Web Miscellany: Compilation #73

Hello dear friend! I can’t believe February is already wrapping up and ushering in March. How are you? How has you week been? I have a habit of falling down different rabbit holes and my boyfriend is the same, so we inundate each other with new information and ideas constantly. Hot topics this week have included: cryptocurrency, critical race theory, mycotoxins, plant hybridization, pressure canning, great horned owls, vasoactive intestinal polypeptide, wedding day pranks, Tibetan mastiffs, the singularity, and precautions against nuclear fallout. There is never a dull day in our household!

What are your plans for the weekend and week ahead? My plans include household chores and replanting the flower garden that has been devoured by “the Nibbles,” our socialist neighborhood scurry of squirrels. Yep, I just learned that a group of squirrels is called a scurry, which as apt because that’s exactly what they do when I shout at them to stop eating my plants.

I hope that the week ahead is joyous, and that you and your loved ones continue to stay safe and healthy. Here are a few links from around the web. Feel free to share anything interesting you’ve stumbled upon in the comments.

  1. Food for thought: “Nothing important, or meaningful, or beautiful, or interesting, or great ever came out of imitations. The thing that is really hard, and really amazing, is giving up on being perfect and beginning the work of becoming yourself.” — Anna Quindlen
  2. From the archives: Savings, Inflation, and Debt Serfdom. If you haven’t yet considered cryptocurrency, this is a good reason to start your research. Fiat currency is not backed, so the valuation of the dollar drops each time more money is printed (the Feds printed $3.5 trillion in 2020 alone). Bitcoin and a small number of alt-coins allow for the creation of a limited amount of currency, thus safeguarding funds against future inflation. In a tangential vein, this article from Time suggests that “If we invest the time and resources to develop user-friendly wallets, more exchanges, and better educational materials for Bitcoin, it has the potential to make a real difference for the 4 billion people who can’t trust their rulers or who can’t access the banking system.” It’s highly volatile, but the risk should stabilize with more widespread adoption. Lots to unpack here, so perhaps a discussion for a later post…
  3. Recommendation: I’ve been micro-lending through Kiva since 2011 and have relent the same $100 across 185 loans. It’s one of the few things I’ve done consistently for over a decade and it gives me joy every time the recipient sends an update detailing how the money changed their business and their life. Join on Kiva and change a life today!
  4. On Algorithms: “You are the system, we all are, and given the power of invisible and leveraged algorithms, it’s essential that they be created and maintained by people who understand that they’re responsible for the impact they make.” Algorithms give or they take from Seth Godin.
  5. On Love: “When it comes to lasting romance, passion has nothing on friendship.” From The type of love that makes people happiest, by Arthur C. Brooks. I’m so grateful to be practically married to my best friend.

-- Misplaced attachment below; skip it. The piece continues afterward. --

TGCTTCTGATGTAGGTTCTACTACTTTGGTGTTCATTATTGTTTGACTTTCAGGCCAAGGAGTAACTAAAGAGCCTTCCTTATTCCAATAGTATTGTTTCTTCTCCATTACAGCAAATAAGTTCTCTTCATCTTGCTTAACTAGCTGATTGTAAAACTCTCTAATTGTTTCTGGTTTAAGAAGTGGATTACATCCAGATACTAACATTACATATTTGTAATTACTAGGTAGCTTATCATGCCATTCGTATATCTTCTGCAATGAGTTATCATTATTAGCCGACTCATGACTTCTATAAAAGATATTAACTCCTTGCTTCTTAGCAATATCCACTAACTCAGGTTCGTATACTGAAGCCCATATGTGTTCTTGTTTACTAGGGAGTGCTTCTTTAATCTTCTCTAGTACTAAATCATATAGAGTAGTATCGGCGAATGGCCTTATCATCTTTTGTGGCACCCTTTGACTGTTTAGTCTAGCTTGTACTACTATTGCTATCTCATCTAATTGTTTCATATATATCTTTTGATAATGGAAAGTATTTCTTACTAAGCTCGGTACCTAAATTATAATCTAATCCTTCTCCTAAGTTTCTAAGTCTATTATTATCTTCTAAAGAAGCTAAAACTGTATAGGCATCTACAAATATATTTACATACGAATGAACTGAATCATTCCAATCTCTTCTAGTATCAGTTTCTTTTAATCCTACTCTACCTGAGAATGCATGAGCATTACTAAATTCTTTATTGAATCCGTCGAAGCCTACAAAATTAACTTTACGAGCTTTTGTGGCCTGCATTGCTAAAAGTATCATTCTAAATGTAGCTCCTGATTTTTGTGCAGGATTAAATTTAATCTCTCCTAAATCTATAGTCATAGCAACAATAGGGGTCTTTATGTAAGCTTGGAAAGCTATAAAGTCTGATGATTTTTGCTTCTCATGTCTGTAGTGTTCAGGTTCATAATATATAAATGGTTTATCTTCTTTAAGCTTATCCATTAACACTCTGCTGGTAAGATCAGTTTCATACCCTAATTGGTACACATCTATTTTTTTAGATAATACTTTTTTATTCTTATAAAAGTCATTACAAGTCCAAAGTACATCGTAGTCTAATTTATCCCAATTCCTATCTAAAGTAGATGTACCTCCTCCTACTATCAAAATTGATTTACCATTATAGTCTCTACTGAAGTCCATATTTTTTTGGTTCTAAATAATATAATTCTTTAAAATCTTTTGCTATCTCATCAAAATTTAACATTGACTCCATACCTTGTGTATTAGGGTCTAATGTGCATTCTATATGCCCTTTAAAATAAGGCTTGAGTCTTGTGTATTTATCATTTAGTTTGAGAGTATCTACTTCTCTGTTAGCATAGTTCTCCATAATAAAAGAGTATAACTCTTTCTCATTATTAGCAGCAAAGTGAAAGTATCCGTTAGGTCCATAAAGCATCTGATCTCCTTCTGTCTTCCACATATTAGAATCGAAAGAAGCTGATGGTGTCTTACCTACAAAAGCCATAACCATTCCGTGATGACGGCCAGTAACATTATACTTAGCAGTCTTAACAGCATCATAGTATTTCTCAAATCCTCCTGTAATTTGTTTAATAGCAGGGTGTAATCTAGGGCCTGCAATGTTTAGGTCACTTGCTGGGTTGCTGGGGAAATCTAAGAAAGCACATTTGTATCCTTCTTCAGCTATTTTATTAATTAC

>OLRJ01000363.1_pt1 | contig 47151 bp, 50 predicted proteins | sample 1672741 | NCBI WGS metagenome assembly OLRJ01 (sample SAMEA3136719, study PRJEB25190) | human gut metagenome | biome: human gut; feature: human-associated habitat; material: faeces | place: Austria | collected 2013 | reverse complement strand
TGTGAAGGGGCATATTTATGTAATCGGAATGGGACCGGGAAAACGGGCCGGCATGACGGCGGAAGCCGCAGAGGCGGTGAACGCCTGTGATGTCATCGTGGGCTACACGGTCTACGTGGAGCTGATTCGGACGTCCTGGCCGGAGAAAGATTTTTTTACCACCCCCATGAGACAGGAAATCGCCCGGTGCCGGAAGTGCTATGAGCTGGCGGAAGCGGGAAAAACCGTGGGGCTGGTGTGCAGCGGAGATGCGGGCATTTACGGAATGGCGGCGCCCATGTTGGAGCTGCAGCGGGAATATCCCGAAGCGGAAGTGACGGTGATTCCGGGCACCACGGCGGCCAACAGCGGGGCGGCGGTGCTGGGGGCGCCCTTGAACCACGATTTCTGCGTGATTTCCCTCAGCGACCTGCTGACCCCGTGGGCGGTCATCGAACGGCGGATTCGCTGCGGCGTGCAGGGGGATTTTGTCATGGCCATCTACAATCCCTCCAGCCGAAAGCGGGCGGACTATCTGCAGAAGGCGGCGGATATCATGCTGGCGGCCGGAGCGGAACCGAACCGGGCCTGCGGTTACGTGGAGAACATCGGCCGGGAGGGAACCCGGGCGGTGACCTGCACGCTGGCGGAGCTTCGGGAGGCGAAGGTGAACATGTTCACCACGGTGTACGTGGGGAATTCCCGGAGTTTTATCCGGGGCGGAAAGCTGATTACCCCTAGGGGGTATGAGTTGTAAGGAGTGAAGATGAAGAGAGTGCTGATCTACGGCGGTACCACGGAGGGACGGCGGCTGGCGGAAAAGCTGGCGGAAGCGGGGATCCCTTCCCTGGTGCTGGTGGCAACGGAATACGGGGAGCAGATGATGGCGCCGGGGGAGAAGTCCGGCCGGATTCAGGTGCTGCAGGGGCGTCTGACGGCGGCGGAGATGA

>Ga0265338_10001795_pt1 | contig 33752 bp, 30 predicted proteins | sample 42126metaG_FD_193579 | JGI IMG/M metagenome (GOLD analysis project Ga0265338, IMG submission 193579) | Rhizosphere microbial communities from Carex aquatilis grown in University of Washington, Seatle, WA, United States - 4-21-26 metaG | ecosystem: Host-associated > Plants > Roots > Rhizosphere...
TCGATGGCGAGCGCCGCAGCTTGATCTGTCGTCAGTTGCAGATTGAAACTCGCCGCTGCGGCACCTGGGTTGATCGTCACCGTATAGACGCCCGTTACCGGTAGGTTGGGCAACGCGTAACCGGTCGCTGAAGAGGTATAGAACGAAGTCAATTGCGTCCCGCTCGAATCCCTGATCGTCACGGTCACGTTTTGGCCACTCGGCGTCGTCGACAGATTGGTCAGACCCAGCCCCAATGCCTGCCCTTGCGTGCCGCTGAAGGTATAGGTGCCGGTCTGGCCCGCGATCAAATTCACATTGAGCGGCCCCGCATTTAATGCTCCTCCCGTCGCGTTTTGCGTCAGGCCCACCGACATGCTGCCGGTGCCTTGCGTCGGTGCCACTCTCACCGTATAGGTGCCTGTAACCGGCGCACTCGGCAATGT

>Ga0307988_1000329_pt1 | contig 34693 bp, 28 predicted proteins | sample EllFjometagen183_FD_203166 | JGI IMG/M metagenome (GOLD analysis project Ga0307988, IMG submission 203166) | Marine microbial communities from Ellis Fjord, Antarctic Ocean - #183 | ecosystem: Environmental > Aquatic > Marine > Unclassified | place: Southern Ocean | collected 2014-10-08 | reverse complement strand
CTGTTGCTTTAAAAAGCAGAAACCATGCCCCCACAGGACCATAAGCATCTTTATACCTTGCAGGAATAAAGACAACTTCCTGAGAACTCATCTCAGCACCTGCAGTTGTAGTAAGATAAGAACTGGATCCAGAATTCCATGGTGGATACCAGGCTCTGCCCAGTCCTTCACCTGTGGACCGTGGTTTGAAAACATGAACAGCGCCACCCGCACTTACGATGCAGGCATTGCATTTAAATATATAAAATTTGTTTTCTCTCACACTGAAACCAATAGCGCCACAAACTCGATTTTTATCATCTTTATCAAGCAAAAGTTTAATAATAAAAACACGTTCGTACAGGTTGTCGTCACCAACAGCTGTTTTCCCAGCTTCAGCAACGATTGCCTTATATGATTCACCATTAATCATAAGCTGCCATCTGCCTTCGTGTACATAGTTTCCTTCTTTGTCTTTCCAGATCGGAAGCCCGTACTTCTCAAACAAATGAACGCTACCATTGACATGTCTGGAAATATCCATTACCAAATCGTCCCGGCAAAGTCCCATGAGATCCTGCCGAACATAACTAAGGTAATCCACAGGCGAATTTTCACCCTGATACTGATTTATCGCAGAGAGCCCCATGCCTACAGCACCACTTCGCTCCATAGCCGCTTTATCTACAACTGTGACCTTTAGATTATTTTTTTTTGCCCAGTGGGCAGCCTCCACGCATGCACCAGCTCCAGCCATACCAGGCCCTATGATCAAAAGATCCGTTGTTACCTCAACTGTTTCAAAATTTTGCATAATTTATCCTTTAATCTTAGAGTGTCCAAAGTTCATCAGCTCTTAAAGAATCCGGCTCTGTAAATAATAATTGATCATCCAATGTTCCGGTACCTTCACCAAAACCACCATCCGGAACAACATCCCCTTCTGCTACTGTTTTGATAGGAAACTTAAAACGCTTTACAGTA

6. Something Heartwarming: Garbage collectors in Ankara open a library with books rescued from the trash. “The only regret the men have, is that they didn’t start collecting sooner.” Such a lovely story!
  7. High Signal Stuff: The Monday Media Diet with Zanab Hussain Alvi: On Iran, blogs, and breeding plants. I loved this guest post on Why is this Interesting? and would love to be friends with this woman. It began with a self-description of being “warm introvert, dark optimist” (I can relate) with “pathologically weird” reading habits, and just got better with each sentence.
  8. On Cognitive Peaks: The case for opsimaths. Maybe late bloomers aren’t so late. Lots of good stuff in here.
  9. On Lockdown: Results from a new study which draws on survey data collected during the peak of the first wave of the pandemic suggests that being forced to slow down life, as a consequence of lockdown, has had significant, positive impacts for many people and their families.
  10. Something Beautiful: A pair of dancers from the Polish National Ballet perform a dance to Reckoner by Radiohead, choreographed by Robert Bondara. Wow!

3 thoughts on “Web Miscellany: Compilation #73

  1. Hello Esoterica, how are you? It was a nice day. The season and temperature are also changing, the day is more warmer.
    In college, our next semester online classes started and I have to manage time for my blog. Sometimes, I feel sad. I can’t focus on my college study and blog at the same time.

    I am going to make a time table. Any idea ?

    Liked by 1 person

    1. Hi Lokesh. I’m doing well, and I hope that you are also. I think that the best way to balance your studies and hobbies is to estimate how much time each requires weekly, and create that time table and block off working time for school and blogging…maybe an hour or 30 minutes per day creating blog material. You might also create a list of future blog ideas to make it easier to come up with a topic. At the end of the day, you get to choose what you want to do and how much time to commit to it. Good luck!

      Liked by 1 person

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